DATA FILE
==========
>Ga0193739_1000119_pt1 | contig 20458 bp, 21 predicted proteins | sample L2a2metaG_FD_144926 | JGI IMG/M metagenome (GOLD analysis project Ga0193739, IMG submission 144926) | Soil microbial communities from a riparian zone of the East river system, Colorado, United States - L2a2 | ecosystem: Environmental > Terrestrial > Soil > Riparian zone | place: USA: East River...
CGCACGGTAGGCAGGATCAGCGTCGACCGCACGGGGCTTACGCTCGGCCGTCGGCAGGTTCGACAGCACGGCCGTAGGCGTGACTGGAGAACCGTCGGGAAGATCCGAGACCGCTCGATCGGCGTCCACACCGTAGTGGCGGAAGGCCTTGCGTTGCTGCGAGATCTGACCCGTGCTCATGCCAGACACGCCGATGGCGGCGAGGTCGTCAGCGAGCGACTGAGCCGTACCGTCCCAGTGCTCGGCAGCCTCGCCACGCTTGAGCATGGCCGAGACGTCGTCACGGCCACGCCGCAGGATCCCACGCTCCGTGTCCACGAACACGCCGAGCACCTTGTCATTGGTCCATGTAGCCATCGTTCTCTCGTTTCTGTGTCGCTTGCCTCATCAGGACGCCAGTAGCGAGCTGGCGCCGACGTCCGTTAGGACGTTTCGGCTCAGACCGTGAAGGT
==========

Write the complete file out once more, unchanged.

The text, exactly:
>Ga0193739_1000119_pt1 | contig 20458 bp, 21 predicted proteins | sample L2a2metaG_FD_144926 | JGI IMG/M metagenome (GOLD analysis project Ga0193739, IMG submission 144926) | Soil microbial communities from a riparian zone of the East river system, Colorado, United States - L2a2 | ecosystem: Environmental > Terrestrial > Soil > Riparian zone | place: USA: East River...
CGCACGGTAGGCAGGATCAGCGTCGACCGCACGGGGCTTACGCTCGGCCGTCGGCAGGTTCGACAGCACGGCCGTAGGCGTGACTGGAGAACCGTCGGGAAGATCCGAGACCGCTCGATCGGCGTCCACACCGTAGTGGCGGAAGGCCTTGCGTTGCTGCGAGATCTGACCCGTGCTCATGCCAGACACGCCGATGGCGGCGAGGTCGTCAGCGAGCGACTGAGCCGTACCGTCCCAGTGCTCGGCAGCCTCGCCACGCTTGAGCATGGCCGAGACGTCGTCACGGCCACGCCGCAGGATCCCACGCTCCGTGTCCACGAACACGCCGAGCACCTTGTCATTGGTCCATGTAGCCATCGTTCTCTCGTTTCTGTGTCGCTTGCCTCATCAGGACGCCAGTAGCGAGCTGGCGCCGACGTCCGTTAGGACGTTTCGGCTCAGACCGTGAAGGT